What makes business school research impactful? What determine the number of citation a business school received? The relative proportion of articles published by North American business school is declining (less than 50% in 2010) while the number of citations received by north American business schools better resists (70% of market share in 2010). This paper explores the determinants of academic impact measured by citations at the business school level and the evolution over the last 20 years. It analyzes the respective influence of different effects on the total number of citations: media ranking, number of publication, number of publication in top journals, collaboration with prominent actors (top 100 MBAs), the number of article produced and national/international collaborations.
The paper assesses impact by counting systematically citations at the organization level. The results show that media ranking influence more the visibility of academic work and scholarship than the number of paper published or the quality of journals. Such results question the functioning of academia in Management and shed light on the interrelationship between status and reputation in academia.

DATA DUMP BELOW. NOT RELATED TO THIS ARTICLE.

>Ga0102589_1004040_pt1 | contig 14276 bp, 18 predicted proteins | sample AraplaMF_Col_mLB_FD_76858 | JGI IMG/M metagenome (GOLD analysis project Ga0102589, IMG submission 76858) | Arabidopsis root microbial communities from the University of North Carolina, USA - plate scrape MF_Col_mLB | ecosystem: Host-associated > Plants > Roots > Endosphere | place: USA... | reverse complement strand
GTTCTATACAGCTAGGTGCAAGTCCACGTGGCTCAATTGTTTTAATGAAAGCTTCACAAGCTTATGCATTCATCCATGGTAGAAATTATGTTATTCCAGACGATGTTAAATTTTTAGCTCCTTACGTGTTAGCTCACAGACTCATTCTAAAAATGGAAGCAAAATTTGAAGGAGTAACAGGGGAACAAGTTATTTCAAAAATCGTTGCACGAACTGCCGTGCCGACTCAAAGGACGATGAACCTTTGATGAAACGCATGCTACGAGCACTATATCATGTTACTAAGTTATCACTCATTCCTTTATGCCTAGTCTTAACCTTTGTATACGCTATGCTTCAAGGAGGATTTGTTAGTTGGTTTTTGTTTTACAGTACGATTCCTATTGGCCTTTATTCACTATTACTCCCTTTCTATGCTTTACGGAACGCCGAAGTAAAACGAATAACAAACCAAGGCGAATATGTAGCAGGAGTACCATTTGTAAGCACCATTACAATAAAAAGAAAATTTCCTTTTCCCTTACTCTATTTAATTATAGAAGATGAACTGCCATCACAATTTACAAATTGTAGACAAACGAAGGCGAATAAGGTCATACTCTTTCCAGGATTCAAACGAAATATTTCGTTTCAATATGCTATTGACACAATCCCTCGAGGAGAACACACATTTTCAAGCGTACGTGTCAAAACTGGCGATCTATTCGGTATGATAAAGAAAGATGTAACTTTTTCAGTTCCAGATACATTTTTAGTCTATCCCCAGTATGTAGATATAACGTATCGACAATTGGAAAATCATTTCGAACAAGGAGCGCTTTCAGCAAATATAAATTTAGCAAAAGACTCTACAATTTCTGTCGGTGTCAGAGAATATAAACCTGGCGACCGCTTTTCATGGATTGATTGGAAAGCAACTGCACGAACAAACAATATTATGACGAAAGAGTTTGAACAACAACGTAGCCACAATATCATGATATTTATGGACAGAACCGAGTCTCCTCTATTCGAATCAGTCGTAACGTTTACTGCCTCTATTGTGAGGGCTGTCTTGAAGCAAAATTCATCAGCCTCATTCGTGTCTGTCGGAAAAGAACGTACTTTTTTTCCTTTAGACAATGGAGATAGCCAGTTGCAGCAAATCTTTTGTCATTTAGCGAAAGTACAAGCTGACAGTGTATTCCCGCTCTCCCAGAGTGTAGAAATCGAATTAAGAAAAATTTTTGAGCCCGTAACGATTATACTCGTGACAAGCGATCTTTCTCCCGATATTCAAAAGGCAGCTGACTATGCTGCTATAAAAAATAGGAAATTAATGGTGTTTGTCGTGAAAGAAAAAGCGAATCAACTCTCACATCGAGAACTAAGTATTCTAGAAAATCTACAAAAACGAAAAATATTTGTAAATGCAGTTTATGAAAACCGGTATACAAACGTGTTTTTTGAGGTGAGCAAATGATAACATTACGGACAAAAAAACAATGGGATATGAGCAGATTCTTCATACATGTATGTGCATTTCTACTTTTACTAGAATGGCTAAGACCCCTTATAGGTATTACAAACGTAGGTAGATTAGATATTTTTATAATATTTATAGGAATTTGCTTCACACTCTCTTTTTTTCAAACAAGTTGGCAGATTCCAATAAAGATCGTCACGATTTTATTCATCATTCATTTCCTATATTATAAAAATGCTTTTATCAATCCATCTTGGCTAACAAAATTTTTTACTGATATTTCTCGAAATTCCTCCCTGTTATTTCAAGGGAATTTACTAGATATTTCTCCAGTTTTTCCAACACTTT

The authors:"To cope with the growing number of publications and high work pressure, scholars are selecting what they read not only according to the status of journals but rather according the reputation of the institution the scholars come from. The triggers of visibility are becoming circular. Scholars are reading and citing other scholars from high reputation institutions to attest that they also belong to the network of reputable scholars. It increases the reputation of those scholars and of their institution, leading to higher levels of citations."
ACADEMIC VISIBILITY: PROMINENCE, PERCEIVED QUALITY OR COLLABORATION?
Charles Baden Fuller*, Mustapha Belkhouja**, Vincent Mangemati